Why do you teach? I know what it is like to be a struggling learner. I enjoy seeing students find their confidence and continue to grow.
What do you love about teaching? I love seeing my students enjoy reading; it might be them reading aloud in a variety of voices, going outside and laying on the grass, or putting on silly hats (they originally thought were baby-ish) so they can read.
When you were a student, was there a great teacher who inspired you? Gilberto R. Chabarria inspired me to teach. I loved his humor and love for his subject. I remember thinking while in his 5th grade class – “I want to be just like my Papi!” Yes, my dad was my 5th grade teacher and he is the reason I became a teacher.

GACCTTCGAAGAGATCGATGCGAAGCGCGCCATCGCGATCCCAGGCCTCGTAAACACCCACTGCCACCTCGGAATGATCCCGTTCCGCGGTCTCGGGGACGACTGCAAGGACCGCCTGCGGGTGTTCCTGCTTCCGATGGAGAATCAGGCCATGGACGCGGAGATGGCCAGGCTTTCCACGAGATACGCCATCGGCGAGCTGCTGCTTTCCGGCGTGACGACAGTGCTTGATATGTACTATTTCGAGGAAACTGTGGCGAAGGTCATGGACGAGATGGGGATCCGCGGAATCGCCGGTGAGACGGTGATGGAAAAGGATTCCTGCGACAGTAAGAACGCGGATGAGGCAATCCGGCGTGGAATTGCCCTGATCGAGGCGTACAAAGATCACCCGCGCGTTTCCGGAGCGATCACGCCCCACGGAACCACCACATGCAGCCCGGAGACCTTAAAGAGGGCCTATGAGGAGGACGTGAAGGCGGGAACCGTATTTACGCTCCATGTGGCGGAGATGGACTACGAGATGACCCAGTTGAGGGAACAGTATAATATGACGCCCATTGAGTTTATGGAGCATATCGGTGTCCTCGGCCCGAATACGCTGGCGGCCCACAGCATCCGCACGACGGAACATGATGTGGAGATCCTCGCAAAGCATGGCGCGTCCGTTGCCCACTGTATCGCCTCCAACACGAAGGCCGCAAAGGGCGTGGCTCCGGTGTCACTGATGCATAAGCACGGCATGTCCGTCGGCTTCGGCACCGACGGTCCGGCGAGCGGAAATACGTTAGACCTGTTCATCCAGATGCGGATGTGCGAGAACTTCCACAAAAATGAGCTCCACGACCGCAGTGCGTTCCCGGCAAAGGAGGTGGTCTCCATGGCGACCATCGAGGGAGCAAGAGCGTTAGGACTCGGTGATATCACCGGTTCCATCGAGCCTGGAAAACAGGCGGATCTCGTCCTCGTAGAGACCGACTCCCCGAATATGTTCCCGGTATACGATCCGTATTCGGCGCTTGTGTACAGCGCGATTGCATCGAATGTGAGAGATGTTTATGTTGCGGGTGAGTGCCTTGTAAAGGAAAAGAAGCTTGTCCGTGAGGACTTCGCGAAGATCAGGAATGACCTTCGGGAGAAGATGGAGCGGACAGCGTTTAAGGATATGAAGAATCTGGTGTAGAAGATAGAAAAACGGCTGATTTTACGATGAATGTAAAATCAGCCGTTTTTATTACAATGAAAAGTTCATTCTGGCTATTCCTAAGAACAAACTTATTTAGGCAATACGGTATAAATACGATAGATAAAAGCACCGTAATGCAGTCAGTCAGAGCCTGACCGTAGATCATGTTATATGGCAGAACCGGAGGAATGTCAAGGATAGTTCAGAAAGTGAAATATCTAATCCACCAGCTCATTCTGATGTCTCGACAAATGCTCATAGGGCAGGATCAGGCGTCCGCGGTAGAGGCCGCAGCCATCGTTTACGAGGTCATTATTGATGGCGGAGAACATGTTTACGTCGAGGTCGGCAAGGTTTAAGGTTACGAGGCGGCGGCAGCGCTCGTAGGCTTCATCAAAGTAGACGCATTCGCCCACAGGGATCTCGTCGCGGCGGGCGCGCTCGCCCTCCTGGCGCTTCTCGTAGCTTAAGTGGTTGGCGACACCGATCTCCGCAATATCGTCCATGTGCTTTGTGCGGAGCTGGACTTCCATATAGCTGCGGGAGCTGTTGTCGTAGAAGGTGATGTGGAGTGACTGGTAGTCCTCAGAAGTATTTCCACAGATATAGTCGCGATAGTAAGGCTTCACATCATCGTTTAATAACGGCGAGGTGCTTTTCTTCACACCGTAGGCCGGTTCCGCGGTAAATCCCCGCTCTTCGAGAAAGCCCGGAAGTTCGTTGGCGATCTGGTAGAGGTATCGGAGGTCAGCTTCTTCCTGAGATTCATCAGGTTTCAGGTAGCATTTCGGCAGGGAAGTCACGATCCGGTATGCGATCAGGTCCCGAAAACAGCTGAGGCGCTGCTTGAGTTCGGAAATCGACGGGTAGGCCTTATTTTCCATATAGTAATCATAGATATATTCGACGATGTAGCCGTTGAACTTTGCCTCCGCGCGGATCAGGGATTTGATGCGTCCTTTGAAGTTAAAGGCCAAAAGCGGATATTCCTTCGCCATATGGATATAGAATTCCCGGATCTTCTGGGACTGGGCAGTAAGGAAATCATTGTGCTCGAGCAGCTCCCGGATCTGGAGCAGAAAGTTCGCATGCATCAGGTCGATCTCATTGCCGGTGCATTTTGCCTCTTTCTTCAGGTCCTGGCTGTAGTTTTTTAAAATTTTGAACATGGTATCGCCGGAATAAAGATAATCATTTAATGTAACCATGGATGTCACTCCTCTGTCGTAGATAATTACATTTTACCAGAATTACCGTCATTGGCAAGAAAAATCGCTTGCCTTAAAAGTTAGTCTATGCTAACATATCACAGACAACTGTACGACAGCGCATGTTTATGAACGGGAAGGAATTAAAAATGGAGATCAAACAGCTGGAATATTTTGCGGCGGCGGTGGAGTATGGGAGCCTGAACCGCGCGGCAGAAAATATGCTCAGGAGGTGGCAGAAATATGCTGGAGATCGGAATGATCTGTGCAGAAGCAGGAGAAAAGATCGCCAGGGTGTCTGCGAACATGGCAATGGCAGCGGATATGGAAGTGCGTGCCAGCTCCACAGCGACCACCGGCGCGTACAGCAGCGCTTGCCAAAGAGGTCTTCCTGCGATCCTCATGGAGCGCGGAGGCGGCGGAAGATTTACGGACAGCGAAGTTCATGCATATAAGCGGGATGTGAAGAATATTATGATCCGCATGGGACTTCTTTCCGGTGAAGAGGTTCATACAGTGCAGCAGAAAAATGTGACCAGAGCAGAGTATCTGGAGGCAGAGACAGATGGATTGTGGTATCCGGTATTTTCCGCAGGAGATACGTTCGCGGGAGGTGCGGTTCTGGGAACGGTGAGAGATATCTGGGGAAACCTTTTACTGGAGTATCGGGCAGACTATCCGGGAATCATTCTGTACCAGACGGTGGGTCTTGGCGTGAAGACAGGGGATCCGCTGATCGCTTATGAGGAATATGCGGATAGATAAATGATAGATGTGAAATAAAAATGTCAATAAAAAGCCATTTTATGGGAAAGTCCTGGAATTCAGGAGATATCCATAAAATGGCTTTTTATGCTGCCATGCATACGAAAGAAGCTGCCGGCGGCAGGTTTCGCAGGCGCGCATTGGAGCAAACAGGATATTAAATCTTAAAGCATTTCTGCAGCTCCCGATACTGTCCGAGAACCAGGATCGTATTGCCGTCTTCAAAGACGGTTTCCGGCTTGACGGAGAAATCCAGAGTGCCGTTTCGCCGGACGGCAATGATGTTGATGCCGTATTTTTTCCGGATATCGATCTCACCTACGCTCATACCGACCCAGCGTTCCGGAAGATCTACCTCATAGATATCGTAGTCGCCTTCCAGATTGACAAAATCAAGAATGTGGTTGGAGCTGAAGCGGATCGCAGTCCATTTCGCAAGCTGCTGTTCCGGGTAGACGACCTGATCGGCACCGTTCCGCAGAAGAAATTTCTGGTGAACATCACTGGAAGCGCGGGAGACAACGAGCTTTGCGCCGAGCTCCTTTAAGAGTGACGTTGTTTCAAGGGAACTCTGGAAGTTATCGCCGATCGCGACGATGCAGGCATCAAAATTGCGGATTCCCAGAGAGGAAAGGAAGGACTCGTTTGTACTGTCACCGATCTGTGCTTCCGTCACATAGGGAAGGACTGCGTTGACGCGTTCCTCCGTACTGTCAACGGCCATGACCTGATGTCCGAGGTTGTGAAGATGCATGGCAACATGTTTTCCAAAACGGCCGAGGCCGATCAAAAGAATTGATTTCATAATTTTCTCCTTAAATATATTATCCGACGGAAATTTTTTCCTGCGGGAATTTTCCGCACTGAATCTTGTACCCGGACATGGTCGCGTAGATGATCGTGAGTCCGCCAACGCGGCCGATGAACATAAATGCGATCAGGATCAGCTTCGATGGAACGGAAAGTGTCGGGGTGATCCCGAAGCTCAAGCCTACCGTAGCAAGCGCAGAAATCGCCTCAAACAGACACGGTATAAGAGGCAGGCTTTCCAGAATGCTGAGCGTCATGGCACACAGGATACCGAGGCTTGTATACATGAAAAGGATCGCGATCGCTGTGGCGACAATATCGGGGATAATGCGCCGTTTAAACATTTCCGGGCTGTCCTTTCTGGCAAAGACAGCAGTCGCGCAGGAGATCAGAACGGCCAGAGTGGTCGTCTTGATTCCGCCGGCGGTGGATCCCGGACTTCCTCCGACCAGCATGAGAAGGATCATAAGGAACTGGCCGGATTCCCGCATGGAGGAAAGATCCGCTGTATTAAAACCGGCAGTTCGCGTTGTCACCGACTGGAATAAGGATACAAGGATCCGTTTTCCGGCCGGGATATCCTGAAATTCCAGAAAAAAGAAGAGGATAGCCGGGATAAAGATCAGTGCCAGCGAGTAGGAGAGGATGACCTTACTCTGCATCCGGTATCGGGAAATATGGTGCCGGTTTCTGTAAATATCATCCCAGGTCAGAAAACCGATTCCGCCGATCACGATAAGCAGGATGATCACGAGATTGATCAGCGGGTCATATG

Martha Maitchoukow is currently a 7th and 8th grade English Magnet Teacher at Markham Middle School in Watts, California – Markham is one of sixteen PLAS – Partnership for Los Angeles Schools. Her passion for English emerged when she was 8 years old as a result of living in the Venezuelan oil field camps, at the time operated by major American oil corporations where most people spoke English. She set her mind to one day speak English and she made it happen. Her parents sent her away to school in an all-girls boarding school in Canada. She learned the language (not without going through the pain and struggle of someone who comes to a country where no one speaks your native language, this later would help her better understand her students) and successfully completed high school.